by Fiona Flores Watson
See the artisans in action
A dynamic businessman and tireless promoter of Seville's artesan workshops, Francisco is planning to create an association for religious artisans in the city - sculptors, gold and silversmiths, and embroiderers, who number around 50. He is passionate about informing people as to his artisan profession, hosting regular visits to the workshop - "Sevillanos don't know anything about how it's done," he laments, while for those who are visiting it's a unique opportunity to learn about an unknown skill, because often they "don't have it in their country."
His position in Seville, as someone so closely associated with Semana Santa and its superb workmanship, has led to a street in his barrio, Cerro de Aguila, being named after him - the youngest-ever Sevillano to be honoured in this way.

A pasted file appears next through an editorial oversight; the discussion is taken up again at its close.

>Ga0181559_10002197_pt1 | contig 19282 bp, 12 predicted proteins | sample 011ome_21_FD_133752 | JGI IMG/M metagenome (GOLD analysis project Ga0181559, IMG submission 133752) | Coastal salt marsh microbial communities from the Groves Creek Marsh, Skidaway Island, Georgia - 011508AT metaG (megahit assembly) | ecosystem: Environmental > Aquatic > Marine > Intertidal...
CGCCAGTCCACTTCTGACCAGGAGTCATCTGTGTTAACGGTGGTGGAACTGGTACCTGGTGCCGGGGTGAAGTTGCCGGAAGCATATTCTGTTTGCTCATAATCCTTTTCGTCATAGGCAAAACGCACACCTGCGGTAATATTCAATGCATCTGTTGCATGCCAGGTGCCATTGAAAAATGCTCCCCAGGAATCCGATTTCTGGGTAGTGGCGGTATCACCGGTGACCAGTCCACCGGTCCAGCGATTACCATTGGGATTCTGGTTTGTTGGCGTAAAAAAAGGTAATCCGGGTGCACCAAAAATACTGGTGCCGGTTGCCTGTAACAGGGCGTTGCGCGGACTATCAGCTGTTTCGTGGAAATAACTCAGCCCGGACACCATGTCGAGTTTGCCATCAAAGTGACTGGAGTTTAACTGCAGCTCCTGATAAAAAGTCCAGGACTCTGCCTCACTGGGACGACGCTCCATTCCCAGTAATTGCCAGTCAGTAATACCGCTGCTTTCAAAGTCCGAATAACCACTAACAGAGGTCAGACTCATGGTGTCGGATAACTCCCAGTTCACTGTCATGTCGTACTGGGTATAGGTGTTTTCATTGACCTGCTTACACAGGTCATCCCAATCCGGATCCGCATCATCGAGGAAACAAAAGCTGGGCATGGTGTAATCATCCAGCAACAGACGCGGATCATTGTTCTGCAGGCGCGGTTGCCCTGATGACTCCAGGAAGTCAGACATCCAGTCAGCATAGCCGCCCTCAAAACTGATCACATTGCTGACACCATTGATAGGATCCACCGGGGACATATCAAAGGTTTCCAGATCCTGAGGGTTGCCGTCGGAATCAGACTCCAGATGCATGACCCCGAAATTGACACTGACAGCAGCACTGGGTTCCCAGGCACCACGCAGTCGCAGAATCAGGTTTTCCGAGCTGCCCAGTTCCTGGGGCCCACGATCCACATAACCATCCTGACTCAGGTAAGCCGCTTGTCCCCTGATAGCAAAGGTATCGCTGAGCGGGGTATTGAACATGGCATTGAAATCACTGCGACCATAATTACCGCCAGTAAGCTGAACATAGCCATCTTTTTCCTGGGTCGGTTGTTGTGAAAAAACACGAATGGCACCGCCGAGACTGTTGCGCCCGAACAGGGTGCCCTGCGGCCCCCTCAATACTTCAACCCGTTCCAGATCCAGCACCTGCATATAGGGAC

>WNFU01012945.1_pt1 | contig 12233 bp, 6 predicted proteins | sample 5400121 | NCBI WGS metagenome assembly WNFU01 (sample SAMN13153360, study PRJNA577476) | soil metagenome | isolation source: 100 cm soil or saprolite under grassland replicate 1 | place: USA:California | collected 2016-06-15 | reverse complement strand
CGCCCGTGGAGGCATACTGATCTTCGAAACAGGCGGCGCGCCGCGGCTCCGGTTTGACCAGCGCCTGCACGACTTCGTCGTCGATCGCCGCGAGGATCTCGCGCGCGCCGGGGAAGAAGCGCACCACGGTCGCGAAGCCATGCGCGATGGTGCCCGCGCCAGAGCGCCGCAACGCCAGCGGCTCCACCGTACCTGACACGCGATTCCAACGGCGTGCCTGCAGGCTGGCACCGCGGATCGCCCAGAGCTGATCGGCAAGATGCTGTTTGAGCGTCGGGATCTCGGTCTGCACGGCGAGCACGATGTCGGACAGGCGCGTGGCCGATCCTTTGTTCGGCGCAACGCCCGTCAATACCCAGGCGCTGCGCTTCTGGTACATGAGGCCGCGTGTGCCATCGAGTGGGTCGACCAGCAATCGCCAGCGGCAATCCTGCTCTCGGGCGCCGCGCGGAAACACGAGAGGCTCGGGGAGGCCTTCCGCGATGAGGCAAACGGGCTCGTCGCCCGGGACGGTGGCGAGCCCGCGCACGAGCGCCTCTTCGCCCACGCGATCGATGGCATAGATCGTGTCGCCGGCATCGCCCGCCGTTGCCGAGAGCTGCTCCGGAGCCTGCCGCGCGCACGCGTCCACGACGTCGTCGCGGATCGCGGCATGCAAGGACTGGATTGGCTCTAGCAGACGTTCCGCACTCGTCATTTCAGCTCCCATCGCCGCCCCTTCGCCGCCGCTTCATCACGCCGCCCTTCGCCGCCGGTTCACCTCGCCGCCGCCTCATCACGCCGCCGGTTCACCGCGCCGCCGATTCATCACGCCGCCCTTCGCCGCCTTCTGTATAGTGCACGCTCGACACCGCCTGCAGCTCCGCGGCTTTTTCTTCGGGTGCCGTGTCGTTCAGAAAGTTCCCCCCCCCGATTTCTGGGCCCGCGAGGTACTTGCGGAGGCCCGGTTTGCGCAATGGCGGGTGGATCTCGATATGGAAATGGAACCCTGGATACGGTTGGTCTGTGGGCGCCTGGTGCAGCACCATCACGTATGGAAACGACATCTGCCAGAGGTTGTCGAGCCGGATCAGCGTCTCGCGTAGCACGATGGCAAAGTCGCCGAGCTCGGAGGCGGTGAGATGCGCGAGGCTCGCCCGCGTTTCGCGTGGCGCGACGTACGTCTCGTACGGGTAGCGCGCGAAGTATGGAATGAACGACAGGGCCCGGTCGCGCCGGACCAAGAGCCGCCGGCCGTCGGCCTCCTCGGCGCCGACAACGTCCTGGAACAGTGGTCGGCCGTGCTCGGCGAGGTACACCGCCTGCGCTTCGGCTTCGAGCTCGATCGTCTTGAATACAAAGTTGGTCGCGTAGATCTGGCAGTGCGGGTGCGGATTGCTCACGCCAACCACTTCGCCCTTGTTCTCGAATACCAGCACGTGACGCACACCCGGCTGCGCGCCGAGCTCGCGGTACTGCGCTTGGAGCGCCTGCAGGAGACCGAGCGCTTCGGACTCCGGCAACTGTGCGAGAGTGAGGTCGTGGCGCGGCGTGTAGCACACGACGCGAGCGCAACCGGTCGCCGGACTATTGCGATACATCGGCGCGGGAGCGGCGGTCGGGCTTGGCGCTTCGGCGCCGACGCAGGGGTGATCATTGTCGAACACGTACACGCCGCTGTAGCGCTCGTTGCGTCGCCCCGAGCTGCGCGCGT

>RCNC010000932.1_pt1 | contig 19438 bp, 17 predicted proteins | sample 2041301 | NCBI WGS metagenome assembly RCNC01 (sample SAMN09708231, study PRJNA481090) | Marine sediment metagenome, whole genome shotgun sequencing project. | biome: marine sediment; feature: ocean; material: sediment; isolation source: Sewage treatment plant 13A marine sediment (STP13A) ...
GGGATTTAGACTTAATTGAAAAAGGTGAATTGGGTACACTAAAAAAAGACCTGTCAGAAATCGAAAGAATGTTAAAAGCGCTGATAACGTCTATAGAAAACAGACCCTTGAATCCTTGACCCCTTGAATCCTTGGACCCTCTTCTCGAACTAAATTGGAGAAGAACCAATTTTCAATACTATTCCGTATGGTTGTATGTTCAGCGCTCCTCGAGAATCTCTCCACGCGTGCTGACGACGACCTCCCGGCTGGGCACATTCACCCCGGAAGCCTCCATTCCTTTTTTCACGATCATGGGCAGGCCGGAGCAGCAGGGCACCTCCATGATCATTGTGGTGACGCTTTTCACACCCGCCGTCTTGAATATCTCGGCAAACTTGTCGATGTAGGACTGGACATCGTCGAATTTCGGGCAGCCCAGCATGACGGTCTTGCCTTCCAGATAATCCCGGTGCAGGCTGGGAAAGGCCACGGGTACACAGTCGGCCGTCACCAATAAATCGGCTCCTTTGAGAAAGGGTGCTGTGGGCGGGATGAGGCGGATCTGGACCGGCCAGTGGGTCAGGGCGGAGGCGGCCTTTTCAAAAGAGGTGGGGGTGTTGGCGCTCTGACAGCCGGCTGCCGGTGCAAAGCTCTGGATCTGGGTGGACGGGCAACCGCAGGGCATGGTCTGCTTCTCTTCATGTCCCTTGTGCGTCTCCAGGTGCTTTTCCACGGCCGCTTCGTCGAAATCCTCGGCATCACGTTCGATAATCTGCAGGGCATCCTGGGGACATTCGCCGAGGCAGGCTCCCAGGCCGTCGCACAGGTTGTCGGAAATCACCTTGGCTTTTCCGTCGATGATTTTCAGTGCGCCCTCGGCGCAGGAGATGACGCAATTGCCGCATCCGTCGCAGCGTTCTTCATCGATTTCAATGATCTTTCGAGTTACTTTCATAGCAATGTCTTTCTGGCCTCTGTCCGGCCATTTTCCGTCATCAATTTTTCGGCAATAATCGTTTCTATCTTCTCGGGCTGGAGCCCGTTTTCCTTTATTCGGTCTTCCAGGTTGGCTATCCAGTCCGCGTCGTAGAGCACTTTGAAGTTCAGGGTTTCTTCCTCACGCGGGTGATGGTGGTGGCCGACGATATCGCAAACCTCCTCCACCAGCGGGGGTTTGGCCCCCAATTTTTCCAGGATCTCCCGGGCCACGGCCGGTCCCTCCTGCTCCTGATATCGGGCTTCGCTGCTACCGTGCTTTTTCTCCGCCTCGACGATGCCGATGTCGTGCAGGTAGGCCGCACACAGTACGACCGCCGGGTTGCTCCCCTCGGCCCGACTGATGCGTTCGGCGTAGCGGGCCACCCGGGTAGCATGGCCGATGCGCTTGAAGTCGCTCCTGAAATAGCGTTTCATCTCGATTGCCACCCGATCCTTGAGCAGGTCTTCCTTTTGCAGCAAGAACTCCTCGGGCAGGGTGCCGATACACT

Francisco also feels strongly about the need for a museum explaining the extraordinary annual event that is Semana Santa in Seville, so essential to the city's character, in order that visitors who don't have the opportunity to experience it for themselves, can still learn about it. The idea has been mooted over the years, but never with a concrete plan - after recently-opened new museums in the city about flamenco and azulejos (ceramic tiles), it's a no-brainer to show visitors the essence of Holy Week. Francisco's new association will seek to get the project moving - and judging from his drive and enthusiasm, not to mention his excellent contacts, the museum had a good chance of becoming reality.
You can visit Francisco Carrera Iglesias's workshop (groups of 15 people maximum); visits usually take place on Tuesdays. Call 954 223 282 to make an appointment.